Communicable disease

Press Statement DG of Health 7 Feb 2016: Safety Of Blood Donors & Recipients





  1. Ministry of Health (Ministry) refers to an article published by The New Straits Times newspaper titled “HIV-contaminated blood transfusion: Medical centre to pay RM896,000 to accident victim” on 4th February 2016 and a few other media agencies on the similar issue.
  1. Ministry takes note of the recent report in which one of the private hospitals has been asked to pay RM 896,000 to an accident victim for its negligence in providing him with HIV-contaminated blood in 2005. Ministry is very concerned with regards to the safety of blood transfusion services in this country. It is known that blood transfusion services are not only being provided in public healthcare sector but also in the private healthcare facilities. While blood transfusion can be a life-saving intervention that has an essential role in patient management, it is not without risk. Many steps have been taken to ensure the safety and adequacy of the blood supply in Malaysia.
  1. Safe blood comes from safe donors. In many parts of the world, it has been shown that voluntary non-remunerated blood donors are the safest donors. Each healthcare facility that conducts blood donation must assess prospective donors individually for his/her suitability to donate blood using a well-structured questionnaire during the pre-donation interview. This is to provide an opportunity to defer individuals with high risk of having infections that can be transmitted through blood, thus ensuring the safety of blood supply. At the same time Ministry of Health would like to highlight that HIV cannot be transmitted to a donor through blood donation as the process utilises single use medical devices.


  1. The HIV test became available in 1985 and since then, screening of all donated blood has become mandatory for HIV together with other infections such as hepatitis B, hepatitis C and syphilis. Blood and blood products that have tested positive for HIV and/or other infections are discarded and are not used for transfusions. Blood donors who test positive for HIV are deferred permanently from future donations and will be interviewed and investigated following notification by blood banks.
  1. Ministry has published successive guidelines as additional safety measures to be use in facility that conduct blood donation, processing and screening of donated blood. This includes using only licensed assay systems for blood screening; adhering to national and international standards; ensuring the availability of adequate number of trained staff; appropriately resourced in term of equipment and facility as well as the implementation of an effective quality system in the laboratory.


  1. Ensuring the safety and availability of blood is also the responsibility of the community and individual blood donors. Ministry of Health calls upon prospective blood donors to provide frank and accurate answers in the donor questionnaire and not to use donation sites as a place to test their HIV status.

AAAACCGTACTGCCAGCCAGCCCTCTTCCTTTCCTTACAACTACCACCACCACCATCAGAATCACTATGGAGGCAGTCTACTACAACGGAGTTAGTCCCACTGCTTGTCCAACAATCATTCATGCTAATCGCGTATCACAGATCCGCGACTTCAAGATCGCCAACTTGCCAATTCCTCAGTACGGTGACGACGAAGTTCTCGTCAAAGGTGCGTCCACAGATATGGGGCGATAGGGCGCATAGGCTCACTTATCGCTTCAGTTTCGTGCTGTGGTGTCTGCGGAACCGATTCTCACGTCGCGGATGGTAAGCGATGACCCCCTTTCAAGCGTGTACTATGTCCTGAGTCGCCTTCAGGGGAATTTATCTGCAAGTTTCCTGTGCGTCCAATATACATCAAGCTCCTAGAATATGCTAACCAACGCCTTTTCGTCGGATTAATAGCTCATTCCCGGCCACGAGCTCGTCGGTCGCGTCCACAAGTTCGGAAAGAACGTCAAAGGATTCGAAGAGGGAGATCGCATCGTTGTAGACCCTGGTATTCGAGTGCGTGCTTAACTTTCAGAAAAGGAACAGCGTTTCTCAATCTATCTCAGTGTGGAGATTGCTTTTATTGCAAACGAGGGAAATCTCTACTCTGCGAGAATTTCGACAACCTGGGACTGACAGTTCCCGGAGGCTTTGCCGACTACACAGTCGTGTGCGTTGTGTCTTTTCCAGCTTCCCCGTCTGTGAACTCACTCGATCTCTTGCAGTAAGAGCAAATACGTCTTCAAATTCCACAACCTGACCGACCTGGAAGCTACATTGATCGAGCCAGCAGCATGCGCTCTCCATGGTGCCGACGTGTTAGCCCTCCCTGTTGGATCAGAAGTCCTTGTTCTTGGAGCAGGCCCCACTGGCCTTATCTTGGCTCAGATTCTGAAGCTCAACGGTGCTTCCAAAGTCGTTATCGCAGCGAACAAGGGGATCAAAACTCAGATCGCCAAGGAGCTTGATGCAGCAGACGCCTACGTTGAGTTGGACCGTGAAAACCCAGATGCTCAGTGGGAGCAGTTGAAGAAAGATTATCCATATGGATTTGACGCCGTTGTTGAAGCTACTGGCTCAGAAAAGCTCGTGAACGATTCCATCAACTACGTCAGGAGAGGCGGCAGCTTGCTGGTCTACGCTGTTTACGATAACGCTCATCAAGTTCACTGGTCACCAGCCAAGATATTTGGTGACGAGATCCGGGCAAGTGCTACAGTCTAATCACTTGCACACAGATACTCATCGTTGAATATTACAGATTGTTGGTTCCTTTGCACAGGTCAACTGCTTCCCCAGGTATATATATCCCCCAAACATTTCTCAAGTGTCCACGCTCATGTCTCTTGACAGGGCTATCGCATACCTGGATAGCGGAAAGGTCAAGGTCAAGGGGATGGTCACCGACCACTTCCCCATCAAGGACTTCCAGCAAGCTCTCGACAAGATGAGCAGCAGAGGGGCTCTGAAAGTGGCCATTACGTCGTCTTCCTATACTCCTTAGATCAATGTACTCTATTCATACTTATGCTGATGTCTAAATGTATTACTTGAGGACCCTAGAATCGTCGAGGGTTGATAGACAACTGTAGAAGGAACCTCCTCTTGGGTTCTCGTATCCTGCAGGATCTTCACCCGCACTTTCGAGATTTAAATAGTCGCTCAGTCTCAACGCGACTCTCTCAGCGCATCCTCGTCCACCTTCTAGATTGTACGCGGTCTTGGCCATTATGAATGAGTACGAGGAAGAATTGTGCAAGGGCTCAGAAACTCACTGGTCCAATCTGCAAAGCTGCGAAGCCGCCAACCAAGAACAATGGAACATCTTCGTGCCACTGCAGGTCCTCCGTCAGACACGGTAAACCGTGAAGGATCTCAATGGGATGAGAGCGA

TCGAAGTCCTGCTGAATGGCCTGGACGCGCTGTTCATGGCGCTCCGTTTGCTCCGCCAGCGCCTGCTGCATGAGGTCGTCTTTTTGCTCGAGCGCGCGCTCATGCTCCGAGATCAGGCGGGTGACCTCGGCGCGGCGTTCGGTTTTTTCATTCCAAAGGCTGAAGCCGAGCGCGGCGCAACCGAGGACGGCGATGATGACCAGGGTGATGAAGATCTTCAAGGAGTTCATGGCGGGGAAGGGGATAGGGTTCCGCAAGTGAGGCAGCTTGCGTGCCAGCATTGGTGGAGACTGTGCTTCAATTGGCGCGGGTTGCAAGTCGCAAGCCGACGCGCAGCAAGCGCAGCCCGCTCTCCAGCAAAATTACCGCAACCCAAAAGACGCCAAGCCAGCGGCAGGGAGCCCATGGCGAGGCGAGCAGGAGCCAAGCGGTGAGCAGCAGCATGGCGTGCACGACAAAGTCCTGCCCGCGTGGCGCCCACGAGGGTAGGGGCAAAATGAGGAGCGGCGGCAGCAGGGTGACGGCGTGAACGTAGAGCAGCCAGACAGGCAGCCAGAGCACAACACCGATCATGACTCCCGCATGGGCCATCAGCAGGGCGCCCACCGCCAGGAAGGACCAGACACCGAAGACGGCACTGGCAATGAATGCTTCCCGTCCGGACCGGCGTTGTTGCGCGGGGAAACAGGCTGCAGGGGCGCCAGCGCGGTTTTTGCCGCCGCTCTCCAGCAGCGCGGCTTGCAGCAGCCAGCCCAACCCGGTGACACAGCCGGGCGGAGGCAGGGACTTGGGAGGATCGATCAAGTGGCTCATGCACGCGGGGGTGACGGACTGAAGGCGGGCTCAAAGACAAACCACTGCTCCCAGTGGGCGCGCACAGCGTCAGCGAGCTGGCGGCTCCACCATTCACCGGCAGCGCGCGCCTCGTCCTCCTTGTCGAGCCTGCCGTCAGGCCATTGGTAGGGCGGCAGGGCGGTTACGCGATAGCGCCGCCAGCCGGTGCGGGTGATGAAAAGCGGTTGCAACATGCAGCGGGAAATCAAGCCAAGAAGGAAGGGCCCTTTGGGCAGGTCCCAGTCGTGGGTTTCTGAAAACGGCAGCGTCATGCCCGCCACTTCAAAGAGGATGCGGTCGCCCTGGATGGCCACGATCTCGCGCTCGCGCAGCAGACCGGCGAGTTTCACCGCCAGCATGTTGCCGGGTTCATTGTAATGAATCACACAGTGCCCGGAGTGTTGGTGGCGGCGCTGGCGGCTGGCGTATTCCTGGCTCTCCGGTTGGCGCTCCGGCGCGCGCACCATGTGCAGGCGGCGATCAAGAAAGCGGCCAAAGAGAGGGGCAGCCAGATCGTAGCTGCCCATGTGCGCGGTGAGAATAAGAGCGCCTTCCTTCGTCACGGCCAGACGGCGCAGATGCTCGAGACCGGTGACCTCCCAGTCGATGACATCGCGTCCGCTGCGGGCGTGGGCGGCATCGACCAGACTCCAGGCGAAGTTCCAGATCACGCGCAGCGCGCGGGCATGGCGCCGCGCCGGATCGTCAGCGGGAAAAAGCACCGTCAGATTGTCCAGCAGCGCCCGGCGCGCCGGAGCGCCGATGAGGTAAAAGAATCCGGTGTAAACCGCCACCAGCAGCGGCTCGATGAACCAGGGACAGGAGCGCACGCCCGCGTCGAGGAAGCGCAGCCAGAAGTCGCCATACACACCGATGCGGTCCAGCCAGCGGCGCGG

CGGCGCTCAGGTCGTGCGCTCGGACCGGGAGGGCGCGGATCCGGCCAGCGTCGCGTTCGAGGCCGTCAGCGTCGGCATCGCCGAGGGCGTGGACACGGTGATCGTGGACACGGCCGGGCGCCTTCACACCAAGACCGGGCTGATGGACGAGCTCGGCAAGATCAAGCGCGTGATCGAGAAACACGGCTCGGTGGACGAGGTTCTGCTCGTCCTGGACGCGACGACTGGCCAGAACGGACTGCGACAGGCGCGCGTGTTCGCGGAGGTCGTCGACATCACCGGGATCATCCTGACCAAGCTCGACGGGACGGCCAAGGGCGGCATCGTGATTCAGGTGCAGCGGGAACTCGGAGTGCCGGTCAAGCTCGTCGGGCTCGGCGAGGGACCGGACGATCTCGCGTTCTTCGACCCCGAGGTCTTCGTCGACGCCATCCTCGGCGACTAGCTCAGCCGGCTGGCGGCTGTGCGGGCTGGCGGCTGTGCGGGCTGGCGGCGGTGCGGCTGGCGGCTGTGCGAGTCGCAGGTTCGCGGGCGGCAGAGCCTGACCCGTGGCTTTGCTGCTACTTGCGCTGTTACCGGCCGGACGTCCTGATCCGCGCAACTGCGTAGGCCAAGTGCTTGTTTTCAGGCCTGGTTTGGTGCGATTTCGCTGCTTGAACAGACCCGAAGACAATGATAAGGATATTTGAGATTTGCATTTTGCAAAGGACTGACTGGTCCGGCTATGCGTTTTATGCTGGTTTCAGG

1. Blood donation and transfusion activities in the private healthcare settings are governed through Private Healthcare Facilities and Services Act 1998 [Act 586] and the Private Healthcare Facilities and Services (Private Hospitals and Other Private Healthcare Facilities) Regulations 2006 [P.U. (A) 138/2006]. These facilities undergo regular inspection for control and licensing purposes by Ministry.
  1. Based on Section 60 in Act 586, all licensed private healthcare facilities providing emergency services regularly or surgical services shall maintain a minimum blood supply in its premises at all times for its daily use or be in a position to obtain blood quickly from other licensed blood banks or Government facilities for its daily needs. For licensing purposes, it is compulsory and part of the requirements, for such private healthcare facilities to have agreement with blood banks or Government facilities to supply the facilities with blood and blood products when the need arises.
  1. In relation to this, under Part XXI in the Private Healthcare Facilities and Services Regulations 2006, there are special requirements for blood bank services, blood transfusion services or blood donation programmes which need to be adhered to if these services are being provided by the private healthcare facilities or services. Amongst others the special provisions include requirements on performance of tests and procedures, Standard Operating Procedures (SOP) and administration of blood and blood products.


  1. A private healthcare facility or service providing blood transfusion services and blood donation programmes shall ensure the safety of donors and recipients and shall draw up criteria and standards for blood donor recruitments, selection and care. Such criteria and standards shall be consistent with the Code of Ethics for Blood Donation and Transfusion, Ministry of Health as stated in the Eleventh Schedule of the Private Healthcare Facilities and Services Regulations 2006.
  1. The Code focuses on the requirements that need to be followed for the donor, the recipient as well as on the control. It is stated appropriate controls shall be required to verify that blood transfusions practices meet internationally accepted standards and that guidelines issued in accordance with the Code are followed.
  1. As such Ministry would like to remind all private healthcare facilities especially private hospitals to take extra preventive measures to prevent untoward complications in the blood transfusion processes or services. The private hospitals and other private healthcare facilities are advised to adopt the revised guidelines established by the National Blood Bank (Pusat Darah Negara), Ministry of Health, as it is being part of the requirements under the Regulations.





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